And so we get to the point of this post. Two nights ago, it was December 31 – the end of the calendar year, the solar year. We live in a world that runs by the sun, and yet it is the moon the reminds my people of where we are, who we are, and where we are going. December 31 does end a year – a solar year, a fiscal year.

A year…but not my year, not my calendar. All over Facebook, over emails and the Internet, everyone is wishing each other a happy new year but a part of me stands back. I wish them all a happy new year. I hope that it will be a year of hope and health, love and laughter. But when someone wishes me the same, it feels strange. It isn’t mine, I want to say. It is part of a culture I left behind  - chose to leave behind. My not accepting it, not making it special, not partying or whatever is not a rejection of you. It is a rejection FOR ME.

I worked yesterday; as I worked the day before and as I work today. I have wished friends and clients in America, India and Europe a happy new year – their year. For centuries, Jews were forced to live separately – in many places – England, France, Sweden (where Jews were not allowed to live until late in the 18th century), Spain, Poland…Jews were not allowed to own land. In Gibraltar today, legally, Jews are still not allowed to live there despite the current Jewish community’s existence.

There is no insult intended in our remaining separate in this tradition. Please celebrate your new year and pray for peace – peace for the world and peace for Jerusalem and Israel.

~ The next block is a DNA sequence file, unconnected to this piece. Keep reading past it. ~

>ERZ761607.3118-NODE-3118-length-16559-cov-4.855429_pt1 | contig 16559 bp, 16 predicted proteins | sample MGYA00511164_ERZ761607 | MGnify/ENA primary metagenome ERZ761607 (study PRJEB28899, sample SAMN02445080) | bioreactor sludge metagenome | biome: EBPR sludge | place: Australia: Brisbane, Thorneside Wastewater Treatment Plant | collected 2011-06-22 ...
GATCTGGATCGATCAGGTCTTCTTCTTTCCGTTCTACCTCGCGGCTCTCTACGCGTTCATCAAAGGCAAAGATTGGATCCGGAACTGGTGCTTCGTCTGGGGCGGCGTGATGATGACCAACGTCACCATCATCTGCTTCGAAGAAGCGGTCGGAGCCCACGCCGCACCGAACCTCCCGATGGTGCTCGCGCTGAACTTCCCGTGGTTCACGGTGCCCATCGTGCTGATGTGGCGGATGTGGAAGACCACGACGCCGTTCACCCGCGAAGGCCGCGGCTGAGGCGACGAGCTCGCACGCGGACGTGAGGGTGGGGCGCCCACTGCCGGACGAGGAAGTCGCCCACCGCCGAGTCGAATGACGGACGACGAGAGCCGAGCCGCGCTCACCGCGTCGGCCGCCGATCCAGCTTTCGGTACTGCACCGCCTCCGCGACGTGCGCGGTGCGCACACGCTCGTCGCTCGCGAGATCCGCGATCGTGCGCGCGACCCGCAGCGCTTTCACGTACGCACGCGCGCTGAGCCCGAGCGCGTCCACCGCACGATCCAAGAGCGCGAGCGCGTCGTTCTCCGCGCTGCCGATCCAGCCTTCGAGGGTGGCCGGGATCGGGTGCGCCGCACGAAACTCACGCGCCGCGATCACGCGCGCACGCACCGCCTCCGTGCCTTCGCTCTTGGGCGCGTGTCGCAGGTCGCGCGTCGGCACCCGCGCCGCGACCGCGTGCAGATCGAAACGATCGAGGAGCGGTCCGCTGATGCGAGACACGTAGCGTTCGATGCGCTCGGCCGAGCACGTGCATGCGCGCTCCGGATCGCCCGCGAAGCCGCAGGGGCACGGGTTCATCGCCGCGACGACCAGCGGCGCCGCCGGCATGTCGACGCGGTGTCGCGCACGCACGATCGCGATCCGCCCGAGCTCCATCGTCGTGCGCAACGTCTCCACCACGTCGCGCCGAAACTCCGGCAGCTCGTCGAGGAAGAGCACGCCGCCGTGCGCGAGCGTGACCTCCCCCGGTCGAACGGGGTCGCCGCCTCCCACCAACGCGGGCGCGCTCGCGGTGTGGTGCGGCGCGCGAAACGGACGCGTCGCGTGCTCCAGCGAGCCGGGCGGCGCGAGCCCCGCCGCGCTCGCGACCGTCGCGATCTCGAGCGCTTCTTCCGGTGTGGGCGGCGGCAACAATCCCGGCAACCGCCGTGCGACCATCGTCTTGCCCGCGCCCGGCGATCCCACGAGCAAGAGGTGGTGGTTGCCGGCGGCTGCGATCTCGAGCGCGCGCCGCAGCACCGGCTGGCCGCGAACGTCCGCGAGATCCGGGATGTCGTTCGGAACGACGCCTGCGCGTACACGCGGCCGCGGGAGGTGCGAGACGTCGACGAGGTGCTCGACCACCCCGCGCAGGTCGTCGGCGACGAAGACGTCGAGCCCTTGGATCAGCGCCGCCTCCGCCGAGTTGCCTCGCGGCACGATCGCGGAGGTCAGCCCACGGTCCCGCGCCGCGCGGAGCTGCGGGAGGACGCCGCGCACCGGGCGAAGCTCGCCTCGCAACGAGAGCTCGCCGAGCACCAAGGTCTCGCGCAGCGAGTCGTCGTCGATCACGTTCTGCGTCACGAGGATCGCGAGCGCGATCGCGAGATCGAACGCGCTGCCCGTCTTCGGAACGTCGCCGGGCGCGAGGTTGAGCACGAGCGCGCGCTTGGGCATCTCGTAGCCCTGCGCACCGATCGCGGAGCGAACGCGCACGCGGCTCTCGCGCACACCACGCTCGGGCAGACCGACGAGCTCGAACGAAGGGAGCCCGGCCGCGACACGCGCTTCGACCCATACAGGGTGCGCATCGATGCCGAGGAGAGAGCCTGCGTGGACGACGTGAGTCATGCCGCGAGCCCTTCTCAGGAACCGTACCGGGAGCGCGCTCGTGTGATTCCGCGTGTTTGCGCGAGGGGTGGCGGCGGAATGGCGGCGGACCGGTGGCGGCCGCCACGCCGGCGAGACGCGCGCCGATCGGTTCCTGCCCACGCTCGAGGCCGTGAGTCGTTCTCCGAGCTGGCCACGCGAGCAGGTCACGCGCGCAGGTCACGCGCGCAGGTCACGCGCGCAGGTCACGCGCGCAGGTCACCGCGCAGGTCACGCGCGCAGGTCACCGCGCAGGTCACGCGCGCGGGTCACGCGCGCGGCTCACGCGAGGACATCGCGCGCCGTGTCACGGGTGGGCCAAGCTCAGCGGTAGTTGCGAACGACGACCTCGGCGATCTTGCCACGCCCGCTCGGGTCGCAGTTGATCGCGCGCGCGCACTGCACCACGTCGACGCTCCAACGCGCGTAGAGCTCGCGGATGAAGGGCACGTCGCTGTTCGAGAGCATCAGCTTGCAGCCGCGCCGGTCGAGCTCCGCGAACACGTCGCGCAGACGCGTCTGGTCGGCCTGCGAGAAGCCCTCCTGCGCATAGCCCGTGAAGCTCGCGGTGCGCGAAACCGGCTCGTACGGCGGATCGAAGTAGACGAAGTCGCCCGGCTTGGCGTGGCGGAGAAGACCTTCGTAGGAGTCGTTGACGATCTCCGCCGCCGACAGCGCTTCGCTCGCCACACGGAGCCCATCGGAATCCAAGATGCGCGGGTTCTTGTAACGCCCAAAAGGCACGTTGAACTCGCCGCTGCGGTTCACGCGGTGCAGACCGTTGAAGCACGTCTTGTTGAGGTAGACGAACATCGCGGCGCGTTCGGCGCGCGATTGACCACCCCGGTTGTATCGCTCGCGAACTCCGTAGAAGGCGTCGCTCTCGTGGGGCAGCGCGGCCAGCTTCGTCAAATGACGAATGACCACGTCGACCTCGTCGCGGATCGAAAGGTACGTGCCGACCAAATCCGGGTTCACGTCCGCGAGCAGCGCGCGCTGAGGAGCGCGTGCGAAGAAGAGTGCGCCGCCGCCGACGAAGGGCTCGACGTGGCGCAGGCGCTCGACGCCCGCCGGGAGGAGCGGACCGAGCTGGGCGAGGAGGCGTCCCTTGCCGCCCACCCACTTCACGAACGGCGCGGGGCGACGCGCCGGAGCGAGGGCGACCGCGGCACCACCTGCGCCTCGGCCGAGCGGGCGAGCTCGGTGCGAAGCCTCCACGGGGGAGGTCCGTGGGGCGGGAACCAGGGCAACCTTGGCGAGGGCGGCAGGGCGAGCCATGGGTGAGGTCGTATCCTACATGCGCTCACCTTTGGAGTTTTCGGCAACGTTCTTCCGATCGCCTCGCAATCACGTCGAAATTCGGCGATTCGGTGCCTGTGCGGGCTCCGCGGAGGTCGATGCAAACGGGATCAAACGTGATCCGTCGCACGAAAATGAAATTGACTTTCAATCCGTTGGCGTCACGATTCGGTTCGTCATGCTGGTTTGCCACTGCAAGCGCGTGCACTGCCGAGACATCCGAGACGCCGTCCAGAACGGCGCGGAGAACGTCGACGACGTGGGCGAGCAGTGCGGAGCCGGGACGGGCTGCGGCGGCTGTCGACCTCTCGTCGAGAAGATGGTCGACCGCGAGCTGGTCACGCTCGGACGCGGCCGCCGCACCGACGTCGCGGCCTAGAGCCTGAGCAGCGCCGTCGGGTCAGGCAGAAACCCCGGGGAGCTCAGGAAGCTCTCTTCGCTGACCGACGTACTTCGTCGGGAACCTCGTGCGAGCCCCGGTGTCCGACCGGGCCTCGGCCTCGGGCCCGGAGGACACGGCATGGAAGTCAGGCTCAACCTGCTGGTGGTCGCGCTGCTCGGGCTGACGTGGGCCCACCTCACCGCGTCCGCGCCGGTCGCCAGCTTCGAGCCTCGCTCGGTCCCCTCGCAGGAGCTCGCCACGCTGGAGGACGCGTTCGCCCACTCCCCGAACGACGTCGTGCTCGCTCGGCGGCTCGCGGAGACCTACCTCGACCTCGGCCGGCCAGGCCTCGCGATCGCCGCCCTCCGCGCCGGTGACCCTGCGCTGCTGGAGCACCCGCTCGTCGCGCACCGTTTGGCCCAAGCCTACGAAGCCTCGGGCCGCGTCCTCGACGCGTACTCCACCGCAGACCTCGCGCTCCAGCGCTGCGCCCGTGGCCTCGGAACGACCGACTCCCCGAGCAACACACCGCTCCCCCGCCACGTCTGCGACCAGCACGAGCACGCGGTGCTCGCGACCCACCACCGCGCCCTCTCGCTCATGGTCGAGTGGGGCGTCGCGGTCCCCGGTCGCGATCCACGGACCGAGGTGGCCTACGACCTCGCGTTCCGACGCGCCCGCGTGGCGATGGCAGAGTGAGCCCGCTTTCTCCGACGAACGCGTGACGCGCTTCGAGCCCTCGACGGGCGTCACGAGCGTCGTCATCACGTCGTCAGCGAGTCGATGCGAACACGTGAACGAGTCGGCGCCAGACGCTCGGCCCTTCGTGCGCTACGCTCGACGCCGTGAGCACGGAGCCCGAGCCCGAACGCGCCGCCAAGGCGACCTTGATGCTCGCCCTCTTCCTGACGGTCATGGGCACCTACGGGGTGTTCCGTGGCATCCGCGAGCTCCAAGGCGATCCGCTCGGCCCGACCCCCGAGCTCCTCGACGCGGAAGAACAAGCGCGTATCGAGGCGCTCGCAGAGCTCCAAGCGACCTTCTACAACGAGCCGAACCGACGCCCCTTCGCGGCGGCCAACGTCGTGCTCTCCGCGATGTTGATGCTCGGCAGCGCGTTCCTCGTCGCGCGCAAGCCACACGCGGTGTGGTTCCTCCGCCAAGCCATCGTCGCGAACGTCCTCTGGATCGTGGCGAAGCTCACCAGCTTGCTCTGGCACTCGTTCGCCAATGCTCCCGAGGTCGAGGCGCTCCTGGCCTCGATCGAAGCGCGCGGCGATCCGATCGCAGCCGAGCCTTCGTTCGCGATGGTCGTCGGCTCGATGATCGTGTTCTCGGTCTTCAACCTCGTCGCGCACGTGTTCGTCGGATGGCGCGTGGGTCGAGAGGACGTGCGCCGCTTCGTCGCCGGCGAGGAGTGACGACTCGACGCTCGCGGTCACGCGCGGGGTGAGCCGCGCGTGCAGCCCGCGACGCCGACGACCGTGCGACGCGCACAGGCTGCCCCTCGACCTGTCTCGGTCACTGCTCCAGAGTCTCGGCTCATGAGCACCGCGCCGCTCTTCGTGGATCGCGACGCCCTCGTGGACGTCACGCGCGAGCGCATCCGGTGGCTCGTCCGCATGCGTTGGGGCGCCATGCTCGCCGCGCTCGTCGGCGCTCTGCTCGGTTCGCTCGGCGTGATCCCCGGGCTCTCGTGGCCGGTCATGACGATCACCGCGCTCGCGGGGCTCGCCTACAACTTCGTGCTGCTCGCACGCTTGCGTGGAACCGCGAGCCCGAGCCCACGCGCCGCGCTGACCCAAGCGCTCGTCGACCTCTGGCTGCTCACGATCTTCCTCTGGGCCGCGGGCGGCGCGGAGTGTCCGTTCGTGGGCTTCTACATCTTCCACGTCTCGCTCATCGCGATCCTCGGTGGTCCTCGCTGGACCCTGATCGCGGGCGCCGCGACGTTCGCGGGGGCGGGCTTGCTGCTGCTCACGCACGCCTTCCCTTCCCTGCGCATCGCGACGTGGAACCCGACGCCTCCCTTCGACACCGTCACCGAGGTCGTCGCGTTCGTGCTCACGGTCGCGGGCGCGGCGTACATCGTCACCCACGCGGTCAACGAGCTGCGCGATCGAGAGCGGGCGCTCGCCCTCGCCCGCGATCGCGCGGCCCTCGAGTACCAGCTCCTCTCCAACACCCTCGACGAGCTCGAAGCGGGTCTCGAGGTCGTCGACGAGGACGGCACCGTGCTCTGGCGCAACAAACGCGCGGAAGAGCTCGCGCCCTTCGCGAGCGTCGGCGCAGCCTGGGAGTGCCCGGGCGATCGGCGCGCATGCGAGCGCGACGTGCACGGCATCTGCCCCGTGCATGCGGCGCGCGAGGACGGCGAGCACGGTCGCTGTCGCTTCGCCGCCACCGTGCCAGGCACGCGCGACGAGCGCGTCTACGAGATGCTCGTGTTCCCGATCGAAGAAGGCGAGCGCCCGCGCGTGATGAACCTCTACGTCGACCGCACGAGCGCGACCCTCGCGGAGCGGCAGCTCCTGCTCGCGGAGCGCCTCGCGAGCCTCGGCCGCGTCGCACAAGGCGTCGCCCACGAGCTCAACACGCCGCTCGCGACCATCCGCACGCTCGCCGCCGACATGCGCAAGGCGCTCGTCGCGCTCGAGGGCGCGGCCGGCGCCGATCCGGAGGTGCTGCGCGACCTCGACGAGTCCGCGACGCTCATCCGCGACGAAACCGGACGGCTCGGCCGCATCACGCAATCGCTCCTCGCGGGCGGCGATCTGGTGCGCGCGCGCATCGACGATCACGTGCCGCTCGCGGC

Visit A Soldier’s Mother.

Mayan Calendar Expires, No Apocalypse So Far, See You in 2240

Friday, December 21st, 2012

We’ve reached the end of the 5,125 year Mayan calendar, December 21, 2012, and much like the debate that was reportedly being held on Christopher Columbus’s fourth ship (the one that fell over the edge), we today are engaged in a debate—a short lived one by definition—over whether or not the end of the Mayan calendar marks the end of the world.

I wonder if they’ll have similar debates as the year 2240 approaches. That would also be the year 6,000 on the Jewish calendar. Hopefully, more Jews than ancient Mayans will have survived by then. I looked up the year 6000 on my Kaluach calendar, which continues generating calendars past the year 6000 without a problem.

By the way, Rosh Hashana 6000 falls on Monday night, October 1, 2239. That means a really late Sukkot. Hope it won’t rain on your sukka.

But, seriously, don’t you think the Internet (assuming print will no longer be an option – you might just install a chip in your brain and browse stuff by squinting and blinking) will be full of messianic predictions? Heck, it’s 5773 and we’re doing the messianic on occasion – imagine how fervent we’ll be when the big 6 comes around?

Of course, our tradition says that Moshiach can arrive at any time in the sixth millenium, but only if we’re ready for him. Let’s hope we won’t have to retool our doctrine come Monday night October 1, 2239.